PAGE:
Time series forecasting

In this section we will evaluate two different models for time series forecasting: Auto Regressive Integrated Moving Average (ARIMA) and Gaussian Process (GP).

Firstly, we train the models on each product time series up to month 30. Then, we evaluate for the remaining of months available across all selected products. Our metric will be the Root Mean Squared Error (RMSE) computed with the predicted and ground-truth time series. Please note that this metric is the same as used in the original challenge.

Gaussian Processes

GPs are non-parametric models that can represent a posterior over functions. They work well when we do not wish to impose strong assumptions on the generative data process. For a more detailed explanation of GPs, please visit this distill post.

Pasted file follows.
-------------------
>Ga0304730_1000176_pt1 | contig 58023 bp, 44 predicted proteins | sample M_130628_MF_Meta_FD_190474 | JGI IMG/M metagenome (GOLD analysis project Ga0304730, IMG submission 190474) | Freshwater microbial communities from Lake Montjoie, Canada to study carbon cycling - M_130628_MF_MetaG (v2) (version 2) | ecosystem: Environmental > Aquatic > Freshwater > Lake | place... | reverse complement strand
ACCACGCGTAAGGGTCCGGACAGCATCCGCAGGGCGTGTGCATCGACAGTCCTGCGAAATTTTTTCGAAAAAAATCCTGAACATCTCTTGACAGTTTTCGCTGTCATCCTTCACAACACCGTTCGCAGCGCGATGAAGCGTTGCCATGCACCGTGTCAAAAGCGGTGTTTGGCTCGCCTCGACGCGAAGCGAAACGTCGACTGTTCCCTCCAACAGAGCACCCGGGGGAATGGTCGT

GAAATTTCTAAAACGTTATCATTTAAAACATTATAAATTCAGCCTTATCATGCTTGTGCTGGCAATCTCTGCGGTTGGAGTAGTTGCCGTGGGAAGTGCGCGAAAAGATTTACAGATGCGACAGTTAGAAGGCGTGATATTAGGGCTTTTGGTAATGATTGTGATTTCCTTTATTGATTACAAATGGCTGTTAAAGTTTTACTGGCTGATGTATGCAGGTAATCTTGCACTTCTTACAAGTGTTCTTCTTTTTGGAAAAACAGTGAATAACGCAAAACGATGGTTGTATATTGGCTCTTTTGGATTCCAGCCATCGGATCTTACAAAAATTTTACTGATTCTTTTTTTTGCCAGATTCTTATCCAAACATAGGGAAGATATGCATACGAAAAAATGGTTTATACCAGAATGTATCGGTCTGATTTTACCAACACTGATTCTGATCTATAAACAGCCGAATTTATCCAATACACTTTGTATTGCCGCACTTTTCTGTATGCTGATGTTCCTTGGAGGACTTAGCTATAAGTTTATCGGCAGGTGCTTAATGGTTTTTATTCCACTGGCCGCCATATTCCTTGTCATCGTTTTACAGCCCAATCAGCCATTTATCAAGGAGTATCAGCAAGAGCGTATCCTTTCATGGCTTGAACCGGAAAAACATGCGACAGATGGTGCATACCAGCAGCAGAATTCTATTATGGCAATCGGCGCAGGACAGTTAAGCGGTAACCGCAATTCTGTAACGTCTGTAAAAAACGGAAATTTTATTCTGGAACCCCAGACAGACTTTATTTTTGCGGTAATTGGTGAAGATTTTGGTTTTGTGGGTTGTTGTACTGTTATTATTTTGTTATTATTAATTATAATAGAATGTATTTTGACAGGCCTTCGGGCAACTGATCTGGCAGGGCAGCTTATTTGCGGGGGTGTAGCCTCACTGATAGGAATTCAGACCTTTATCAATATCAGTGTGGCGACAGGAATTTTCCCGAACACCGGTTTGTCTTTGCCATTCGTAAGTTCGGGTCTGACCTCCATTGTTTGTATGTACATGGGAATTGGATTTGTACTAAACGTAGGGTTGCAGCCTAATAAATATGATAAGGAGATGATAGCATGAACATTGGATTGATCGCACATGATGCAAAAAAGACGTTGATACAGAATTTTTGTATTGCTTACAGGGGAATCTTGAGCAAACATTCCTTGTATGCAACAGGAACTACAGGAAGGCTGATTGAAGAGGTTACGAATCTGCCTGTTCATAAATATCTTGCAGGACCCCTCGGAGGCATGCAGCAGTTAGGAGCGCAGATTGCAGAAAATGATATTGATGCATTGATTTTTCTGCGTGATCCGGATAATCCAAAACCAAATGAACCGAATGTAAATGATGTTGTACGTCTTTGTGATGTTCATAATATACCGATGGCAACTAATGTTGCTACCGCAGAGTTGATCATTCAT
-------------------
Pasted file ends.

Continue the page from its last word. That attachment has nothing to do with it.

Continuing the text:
We chose experimented with a multitude of kernels, the best performing were the simpler ones: RBF and Matern. Note that the parameters of these kernels are optimised (within the given bounds) during the fit process. Please note that we normalise the target sales by the maximum value such that the target number of sales ranges from [0,1].

First, let’s observe what happens using a single item_id and extrapolating between the months:

from sklearn.gaussian_process import GaussianProcessRegressor
from sklearn.gaussian_process.kernels import WhiteKernel, RBF, Matern, ExpSineSquared, ConstantKernel

kernel = RBF()
gp = GaussianProcessRegressor(kernel = kernel, n_restarts_optimizer=2, alpha = 1e-5, normalize_y=True)
item_id = 53
X = np.arange(0,34,0.05).reshape(-1,1)
Y = selected_sales['sold'][item_id].values.reshape(-1,1)
ymax = Y.max(),1), Y[:30]/ymax)
Y_pred, Y_pred_std = gp.predict(X, return_std=True)
Y_pred = Y_pred.reshape(-1)*ymax

fig=plt.figure(figsize=(6, 4), dpi= 80, facecolor='w', edgecolor='k')
plt.plot(X, Y_pred, 'r.', label='Pred')
plt.fill_between(X.reshape(-1), Y_pred - Y_pred_std, Y_pred + Y_pred_std, alpha=0.2, color='k');
plt.plot(np.arange(34), Y, 'bx', label='GT')
plt.axvline(29.5, 0, 1, color='black', ls='--', label='Train/Test split')